When I landed in San Diego for the Employer Branding Strategies Conference, I wasn’t sure what I was going to walk into. Don’t get me wrong, I knew I’d be in for a whirlwind of networking, breakout sessions, snacks, and vendor giveaways – I have been to plenty of corporate events before. However, walking into the conference center on the first morning, I could tell this conference would be different.

Regardless of your industry or the size of your team, allocating budget to attend conferences can be sparse. So, whether you’re considering attending #EBrandCon 2019 or researching employer branding conferences in general, I hope you find my perspective on the event beneficial and insightful.


Employer branding is a new industry, and yet it’s not. Human resources, recruitment marketing, and advertising have been around for longer than we can even remember. We just didn’t always call it employer branding. As a result, this industry has a broad and deep network of professionals who identify with employer branding. The relationships are strong and the experience vast, with clients crossing over to the vendor side and vice versa. There is a strong sense of community over competition. Whether it’s #EBchat or #GlobalTADay coming up on September 5, 2018, this is a community with an eagerness to connect and learn from each other.


Despite this industry being around for so long, there is still a lot of confusion about employer branding, company culture, recruitment marketing, and employment value proposition (EVP). At the conference, Kevin Richeson from IMPRINT Hospitality presented on the importance of understanding your culture and the impact it can have on employees. Princeton, on the other hand, shared insight into their process of creating an employer brand and the recruitment marketing materials that were created as a result. These two examples had very different processes, outcomes, and measurements of success. But it’s easy to see how it can all be very confusing, especially when at times these words are used interchangeably as if they were the same thing. To be clear, they are not. Here at exaqueo, we’ve tried to help clear up some of the confusion with a storybook that helps explain employer brand, culture, and EVP in an easy, digestible way.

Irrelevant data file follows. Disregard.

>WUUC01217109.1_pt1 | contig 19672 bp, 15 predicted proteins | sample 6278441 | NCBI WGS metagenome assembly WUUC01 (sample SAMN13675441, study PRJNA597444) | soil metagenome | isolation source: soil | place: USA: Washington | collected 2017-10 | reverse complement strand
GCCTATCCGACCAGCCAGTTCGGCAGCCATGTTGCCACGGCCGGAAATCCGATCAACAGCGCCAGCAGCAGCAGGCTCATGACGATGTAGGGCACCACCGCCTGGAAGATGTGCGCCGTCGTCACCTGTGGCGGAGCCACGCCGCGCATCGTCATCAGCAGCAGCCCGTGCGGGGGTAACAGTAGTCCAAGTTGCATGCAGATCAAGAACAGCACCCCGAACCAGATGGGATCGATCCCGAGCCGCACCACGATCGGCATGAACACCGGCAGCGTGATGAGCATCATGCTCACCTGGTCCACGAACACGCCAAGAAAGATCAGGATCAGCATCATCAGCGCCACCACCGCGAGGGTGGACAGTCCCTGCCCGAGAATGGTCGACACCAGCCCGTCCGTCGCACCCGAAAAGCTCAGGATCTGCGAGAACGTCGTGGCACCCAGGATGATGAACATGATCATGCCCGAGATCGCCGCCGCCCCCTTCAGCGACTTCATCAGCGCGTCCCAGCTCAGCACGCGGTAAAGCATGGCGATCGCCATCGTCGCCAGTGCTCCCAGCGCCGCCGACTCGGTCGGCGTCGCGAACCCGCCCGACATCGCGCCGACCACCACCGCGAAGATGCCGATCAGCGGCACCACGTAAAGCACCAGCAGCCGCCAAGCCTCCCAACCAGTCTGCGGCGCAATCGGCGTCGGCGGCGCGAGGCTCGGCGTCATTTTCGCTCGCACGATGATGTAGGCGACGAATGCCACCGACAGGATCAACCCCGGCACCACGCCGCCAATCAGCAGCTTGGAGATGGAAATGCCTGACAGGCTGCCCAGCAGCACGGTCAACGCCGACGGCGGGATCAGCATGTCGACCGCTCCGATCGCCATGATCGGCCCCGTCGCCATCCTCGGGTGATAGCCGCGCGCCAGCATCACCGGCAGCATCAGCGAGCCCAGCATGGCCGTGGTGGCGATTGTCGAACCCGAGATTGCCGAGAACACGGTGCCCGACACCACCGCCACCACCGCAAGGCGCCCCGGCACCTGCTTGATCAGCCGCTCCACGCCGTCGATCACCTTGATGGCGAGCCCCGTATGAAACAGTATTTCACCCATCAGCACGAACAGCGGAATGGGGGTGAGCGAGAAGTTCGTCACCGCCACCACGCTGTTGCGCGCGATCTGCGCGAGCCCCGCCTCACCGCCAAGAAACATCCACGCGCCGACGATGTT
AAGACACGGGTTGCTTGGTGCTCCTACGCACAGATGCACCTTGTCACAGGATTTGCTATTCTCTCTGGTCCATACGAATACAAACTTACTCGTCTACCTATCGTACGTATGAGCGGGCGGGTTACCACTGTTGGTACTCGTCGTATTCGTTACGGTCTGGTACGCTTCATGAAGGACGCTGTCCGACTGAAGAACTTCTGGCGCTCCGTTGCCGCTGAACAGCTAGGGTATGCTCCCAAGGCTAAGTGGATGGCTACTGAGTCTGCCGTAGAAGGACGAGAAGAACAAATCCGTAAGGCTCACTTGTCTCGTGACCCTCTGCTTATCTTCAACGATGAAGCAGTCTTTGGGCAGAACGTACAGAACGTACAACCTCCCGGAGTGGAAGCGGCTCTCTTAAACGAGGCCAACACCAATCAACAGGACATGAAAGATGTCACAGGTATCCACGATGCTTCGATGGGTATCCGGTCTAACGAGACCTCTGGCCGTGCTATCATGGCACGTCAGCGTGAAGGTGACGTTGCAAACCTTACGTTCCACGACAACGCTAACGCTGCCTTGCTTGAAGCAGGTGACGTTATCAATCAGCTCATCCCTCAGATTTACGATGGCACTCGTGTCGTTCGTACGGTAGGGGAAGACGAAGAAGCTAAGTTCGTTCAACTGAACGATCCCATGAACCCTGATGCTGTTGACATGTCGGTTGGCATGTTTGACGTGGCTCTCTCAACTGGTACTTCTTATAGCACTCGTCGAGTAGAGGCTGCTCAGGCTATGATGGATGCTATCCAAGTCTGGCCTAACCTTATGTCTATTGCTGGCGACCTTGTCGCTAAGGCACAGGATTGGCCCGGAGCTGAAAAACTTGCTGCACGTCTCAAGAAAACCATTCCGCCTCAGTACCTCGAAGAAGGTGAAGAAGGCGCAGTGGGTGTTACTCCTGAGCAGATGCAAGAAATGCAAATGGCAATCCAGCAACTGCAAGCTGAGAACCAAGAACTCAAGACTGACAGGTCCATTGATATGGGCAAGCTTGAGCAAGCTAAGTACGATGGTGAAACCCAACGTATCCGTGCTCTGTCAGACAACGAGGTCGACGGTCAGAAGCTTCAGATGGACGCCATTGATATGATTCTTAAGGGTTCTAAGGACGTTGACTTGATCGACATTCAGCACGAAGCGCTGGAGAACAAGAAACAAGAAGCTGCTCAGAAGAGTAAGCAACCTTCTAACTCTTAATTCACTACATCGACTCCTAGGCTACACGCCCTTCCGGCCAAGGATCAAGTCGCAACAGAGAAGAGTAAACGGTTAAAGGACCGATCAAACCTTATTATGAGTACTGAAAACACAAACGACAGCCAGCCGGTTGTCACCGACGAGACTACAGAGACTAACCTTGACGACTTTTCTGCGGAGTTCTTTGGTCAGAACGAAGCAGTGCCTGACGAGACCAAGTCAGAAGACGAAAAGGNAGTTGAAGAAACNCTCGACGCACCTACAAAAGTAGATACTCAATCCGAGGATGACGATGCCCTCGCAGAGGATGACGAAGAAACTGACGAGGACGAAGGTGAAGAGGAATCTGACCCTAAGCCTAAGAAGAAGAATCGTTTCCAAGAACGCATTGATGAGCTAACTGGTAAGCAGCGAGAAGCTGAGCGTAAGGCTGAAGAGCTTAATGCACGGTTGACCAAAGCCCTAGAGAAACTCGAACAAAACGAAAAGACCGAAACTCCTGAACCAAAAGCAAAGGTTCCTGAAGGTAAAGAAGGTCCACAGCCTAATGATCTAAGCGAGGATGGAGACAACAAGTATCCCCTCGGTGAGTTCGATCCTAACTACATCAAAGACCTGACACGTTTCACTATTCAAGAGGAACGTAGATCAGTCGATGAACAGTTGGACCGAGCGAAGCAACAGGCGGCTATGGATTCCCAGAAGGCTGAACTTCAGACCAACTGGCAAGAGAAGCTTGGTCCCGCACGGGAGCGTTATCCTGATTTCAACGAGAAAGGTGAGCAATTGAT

A constant topic of conversation both in networking with attendees and listening to the speaker sessions was the candidate experience. Many expressed concerns about how to attract and retain the right talent for their organization. Whether it’s millennials or women in technology, organizations across all industries are struggling to attract the talent they need to be successful and relevant. As Tracey Parsons, SmashFly Technologies, VP of the Recruitment Marketing Center of Excellence said, “we are losing the war on talent” and it’s time we stop thinking of it as a war. What we need to do is start thinking of our candidates like we do our consumers. We need to learn their behaviors, understand their needs, and know our candidate personas as deeply as we do our marketing personas.

Did you know that the average B2B buyer gets through 57% of the purchase decision before engaging a supplier sales rep? (<-- Click to tweet!Candidates aren’t so different. Today, candidates interface with so much technology when going through the hiring process – social media, careers site, ATS, talent networks, chatbots – they might not even get a chance to speak with a real person until they interview or receive an offer. If your organization wants to differentiate itself and attract talent that’s not only going to accept that offer, but thrive in your organization, you need to do more than just post job descriptions and pass on resumes to hiring managers. And, you have to do more than just satisfy candidates. Instead, you must engage and captivate them in ways that deliver an authentic experience of what it’s like to work at your organization.

Doing all of this is no easy feat. As Tisha Leslie, T-Mobile Director of Employer Brand, shared in her closing session of #EBrandCon, a change in our perspective can occur from simply opening ourselves up in new ways and looking at things from a different lens. We, as leaders in employer branding, need to look back as much as we are looking forward. We need to change our perspective in order to understand what it’s like to be a candidate in today’s job marketplace. Something as easy as applying to your own jobs can give you a better understanding of what your candidates are going through and why some are dropping off or giving up before making it through. If drop offs aren’t your problem, audit your employment lifecycle (from awareness to alumni) and see things from a candidate and employee’s perspective. What you will learn will not only surprise you, but also arm you with new ways to improve the candidate and employee experience, plus better attract the right talent for your organization.

If you enjoyed this post, check out this one: Captivate Candidates Before They Even Apply

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